Wednesday, December 7, 2011


It’s December and at our house that means that we’re celebrating the Advent and Christmas season.  Our daughters, Kristin and Kyra, have been very persistent about urging us to get all of our decorations up.  Every evening since Thanksgiving, they asked us when we could get started.  Finally, the lights are up, our tree is decorated, and we’ve brought out the candles, towels, and tablecloths that bear those familiar hues of red and green. 

If you looked at the usual state of my daughters’ bedroom, you might be surprised that they have been paying such attention to creating this “holiday feeling”.  They aren’t normally so tuned in to their surroundings!  These rituals and the feelings that they produce obviously mean something special to them.

All of this “homemaking” led me to ponder about different kinds of homeowners and what drives them to invest their energies in their physical environments.  For simplicity’s sake, I’ve categorized them into three basic types.  Do you recognize yourself or anyone else in any of these descriptions?

“If it ain’t broke, don’t fix it!” – This kind of homeowner has a functional view of their home, and is happy as long as everything is working.  This person doesn’t ask a lot, and doesn’t invest a lot.  If something is in need of repair, however, they can be counted on to get things fixed so that everything is back on track.

“An ounce of prevention is worth a pound of cure” – This homeowner is skilled at risk management and wants to protect his investment.  This person probably makes sure that the gutters stay cleaned out, replaces worn shingles, and powerwashes and seals the deck from time to time. 

“My home is my castle” – This homeowner wants their home to be a welcoming, relaxing space that reflects their values and style.  This person might invest energy and resources in remodeling or decorating their space so that it fulfills their vision of what they want their home to be.

Chances are, you might find yourself in all of these categories at different times.  What about if you transferred these descriptions to the issue of your health and well-being?  If you consider your “self” as your home, what kind of “homeowner” would you say you are?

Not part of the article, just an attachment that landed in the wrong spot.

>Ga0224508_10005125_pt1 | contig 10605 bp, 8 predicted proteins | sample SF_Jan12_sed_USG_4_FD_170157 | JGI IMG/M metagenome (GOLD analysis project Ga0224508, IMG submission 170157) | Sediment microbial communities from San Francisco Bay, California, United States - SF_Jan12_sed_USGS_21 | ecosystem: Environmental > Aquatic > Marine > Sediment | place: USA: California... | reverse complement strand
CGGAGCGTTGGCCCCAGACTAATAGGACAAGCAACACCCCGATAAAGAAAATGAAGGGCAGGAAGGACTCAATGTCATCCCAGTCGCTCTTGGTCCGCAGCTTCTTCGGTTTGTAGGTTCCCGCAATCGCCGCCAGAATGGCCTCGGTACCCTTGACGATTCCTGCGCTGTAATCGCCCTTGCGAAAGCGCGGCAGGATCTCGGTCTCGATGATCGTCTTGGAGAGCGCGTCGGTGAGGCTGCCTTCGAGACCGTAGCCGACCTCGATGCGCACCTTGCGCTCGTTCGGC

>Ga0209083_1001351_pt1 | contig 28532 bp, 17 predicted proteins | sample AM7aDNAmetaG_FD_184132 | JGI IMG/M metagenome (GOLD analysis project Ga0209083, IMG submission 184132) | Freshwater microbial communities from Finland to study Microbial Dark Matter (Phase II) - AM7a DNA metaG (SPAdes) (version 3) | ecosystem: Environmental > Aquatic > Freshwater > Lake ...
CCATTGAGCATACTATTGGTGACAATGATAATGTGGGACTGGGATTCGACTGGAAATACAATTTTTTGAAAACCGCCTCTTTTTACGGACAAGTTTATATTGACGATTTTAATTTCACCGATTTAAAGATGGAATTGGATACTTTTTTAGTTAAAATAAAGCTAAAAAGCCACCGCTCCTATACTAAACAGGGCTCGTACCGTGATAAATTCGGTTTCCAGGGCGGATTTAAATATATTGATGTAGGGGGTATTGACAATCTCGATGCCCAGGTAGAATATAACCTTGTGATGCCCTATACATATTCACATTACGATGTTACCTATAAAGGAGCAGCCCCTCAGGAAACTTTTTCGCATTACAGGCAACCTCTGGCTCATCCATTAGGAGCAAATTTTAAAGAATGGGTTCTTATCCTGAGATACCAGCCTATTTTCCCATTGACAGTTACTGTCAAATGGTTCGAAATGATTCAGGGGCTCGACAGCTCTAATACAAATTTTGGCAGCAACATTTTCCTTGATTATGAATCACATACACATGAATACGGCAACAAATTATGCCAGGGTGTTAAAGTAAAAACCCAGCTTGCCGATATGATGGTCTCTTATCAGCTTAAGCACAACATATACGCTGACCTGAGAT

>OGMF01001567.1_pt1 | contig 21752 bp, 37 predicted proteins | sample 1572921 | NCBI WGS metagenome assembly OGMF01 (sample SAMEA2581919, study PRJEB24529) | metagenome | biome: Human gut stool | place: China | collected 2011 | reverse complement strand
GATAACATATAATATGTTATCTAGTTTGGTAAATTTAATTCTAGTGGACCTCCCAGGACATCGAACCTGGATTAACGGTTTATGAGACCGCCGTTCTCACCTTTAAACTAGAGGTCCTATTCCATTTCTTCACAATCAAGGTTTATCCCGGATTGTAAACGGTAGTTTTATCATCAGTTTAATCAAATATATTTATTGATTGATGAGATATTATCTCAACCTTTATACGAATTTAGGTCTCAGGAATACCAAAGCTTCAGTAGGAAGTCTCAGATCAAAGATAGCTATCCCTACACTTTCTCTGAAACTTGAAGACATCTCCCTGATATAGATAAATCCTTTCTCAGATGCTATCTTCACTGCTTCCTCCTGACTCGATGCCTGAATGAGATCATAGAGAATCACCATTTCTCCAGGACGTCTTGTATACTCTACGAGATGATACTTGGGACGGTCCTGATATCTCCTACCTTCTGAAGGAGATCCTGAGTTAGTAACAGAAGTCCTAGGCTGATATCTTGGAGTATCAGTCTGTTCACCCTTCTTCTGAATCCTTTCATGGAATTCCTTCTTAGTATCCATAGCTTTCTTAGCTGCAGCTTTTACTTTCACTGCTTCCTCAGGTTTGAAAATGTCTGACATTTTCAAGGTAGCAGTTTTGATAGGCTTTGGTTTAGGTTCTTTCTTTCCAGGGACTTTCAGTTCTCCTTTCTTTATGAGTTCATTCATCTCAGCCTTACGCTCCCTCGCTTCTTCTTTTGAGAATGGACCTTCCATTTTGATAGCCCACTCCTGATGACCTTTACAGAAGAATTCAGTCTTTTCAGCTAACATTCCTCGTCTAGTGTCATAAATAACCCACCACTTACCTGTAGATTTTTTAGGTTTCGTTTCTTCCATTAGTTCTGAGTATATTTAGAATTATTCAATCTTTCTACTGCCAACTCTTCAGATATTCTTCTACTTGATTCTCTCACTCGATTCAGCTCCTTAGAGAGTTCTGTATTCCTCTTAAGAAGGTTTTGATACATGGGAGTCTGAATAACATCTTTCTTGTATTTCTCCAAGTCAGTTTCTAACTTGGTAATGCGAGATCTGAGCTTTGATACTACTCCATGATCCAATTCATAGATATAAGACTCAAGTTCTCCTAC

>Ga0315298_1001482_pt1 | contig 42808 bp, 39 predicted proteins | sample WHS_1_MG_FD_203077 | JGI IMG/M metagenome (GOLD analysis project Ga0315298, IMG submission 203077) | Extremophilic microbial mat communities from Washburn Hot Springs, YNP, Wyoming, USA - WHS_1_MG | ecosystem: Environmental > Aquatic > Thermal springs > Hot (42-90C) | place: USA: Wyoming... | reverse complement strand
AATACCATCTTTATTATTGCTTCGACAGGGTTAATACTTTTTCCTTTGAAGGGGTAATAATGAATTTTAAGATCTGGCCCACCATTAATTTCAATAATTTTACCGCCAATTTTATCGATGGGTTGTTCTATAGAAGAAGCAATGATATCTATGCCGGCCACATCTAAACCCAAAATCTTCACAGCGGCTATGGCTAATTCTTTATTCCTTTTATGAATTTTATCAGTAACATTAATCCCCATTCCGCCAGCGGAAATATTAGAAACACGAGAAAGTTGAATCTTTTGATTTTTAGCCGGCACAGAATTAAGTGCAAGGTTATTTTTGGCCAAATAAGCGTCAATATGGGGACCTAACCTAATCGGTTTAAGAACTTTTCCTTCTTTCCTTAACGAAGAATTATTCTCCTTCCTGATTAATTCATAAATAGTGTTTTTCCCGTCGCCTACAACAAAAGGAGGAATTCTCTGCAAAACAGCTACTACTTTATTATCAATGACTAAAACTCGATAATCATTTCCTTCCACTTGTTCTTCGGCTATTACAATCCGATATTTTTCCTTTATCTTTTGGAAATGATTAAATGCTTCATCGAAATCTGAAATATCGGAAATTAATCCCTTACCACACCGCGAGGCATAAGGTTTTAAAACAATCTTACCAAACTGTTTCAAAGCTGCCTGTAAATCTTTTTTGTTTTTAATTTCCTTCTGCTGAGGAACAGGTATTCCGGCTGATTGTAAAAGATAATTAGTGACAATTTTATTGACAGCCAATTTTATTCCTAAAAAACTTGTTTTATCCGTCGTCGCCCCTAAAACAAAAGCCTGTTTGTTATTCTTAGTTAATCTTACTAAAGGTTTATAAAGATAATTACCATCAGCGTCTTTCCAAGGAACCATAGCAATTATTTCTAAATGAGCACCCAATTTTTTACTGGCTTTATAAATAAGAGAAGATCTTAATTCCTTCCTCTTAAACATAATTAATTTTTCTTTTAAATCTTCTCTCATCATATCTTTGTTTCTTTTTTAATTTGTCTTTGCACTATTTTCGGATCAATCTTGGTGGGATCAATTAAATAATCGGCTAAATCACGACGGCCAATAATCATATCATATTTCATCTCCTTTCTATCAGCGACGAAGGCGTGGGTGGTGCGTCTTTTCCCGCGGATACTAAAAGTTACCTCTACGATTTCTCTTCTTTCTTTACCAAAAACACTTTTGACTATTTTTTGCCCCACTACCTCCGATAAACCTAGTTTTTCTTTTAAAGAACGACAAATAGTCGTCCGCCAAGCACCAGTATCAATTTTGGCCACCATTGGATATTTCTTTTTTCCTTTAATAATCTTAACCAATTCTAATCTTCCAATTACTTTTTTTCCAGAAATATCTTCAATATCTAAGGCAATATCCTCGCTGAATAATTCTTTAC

Do you invest in your health mainly when something is “wrong”?   Do you intentionally avoid risky behaviors, get recommended check-ups and screenings, and try to prevent illnesses from occurring?   Do you develop healthy practices that support your vision of optimal well-being, helping you to flourish and giving you the energy to contribute your unique gifts to the world?

When it comes to investing in your Self, your health, and your well-being – what kind of owner are you?

Friday, October 28, 2011

Living Treasures

Today was Science Spectacular Day at my daughters’ elementary school and I had the privilege of volunteering at one of the presentations.  Two scientists from NC State University did a great job involving third graders in explorations about the properties of soil.  As the students at my table sifted through a sample of the dark, rich-looking material, they exclaimed over their findings:  rocks, twigs, leaves, roots, pine needles.  I couldn’t help but notice, though, that their biggest excitement was reserved for the living treasures that they encountered – worms, ants, beetles, and “roly-polys”.

As I watched their enthusiasm, I was taken back to memories of the school garden project that I created while I was a volunteer service worker in a semi-arid region of Brazil.  Although I had dabbled in gardening for years, I didn’t really realize how much I loved it until I shared that joy with the middle and high school students who were a part of the project. It was hard work, but the harshness of the landscape, and the challenges we faced seemed to make the beauty of the garden all the more vivid and precious.

Of all the things that I enjoy about gardening, there is one thing that I love most  – the sight of a new green shoot bursting its head above the earth.  After all the work of preparing the soil, planting, watering, and weeding, I reach the point where I have done all that I can do.  Now, all I can do is watch as the sun warms the earth, waiting and hoping that life will emerge.   When and if it does, it still seems miraculous to me!  The hope and potential expressed in this small being always lift my spirits.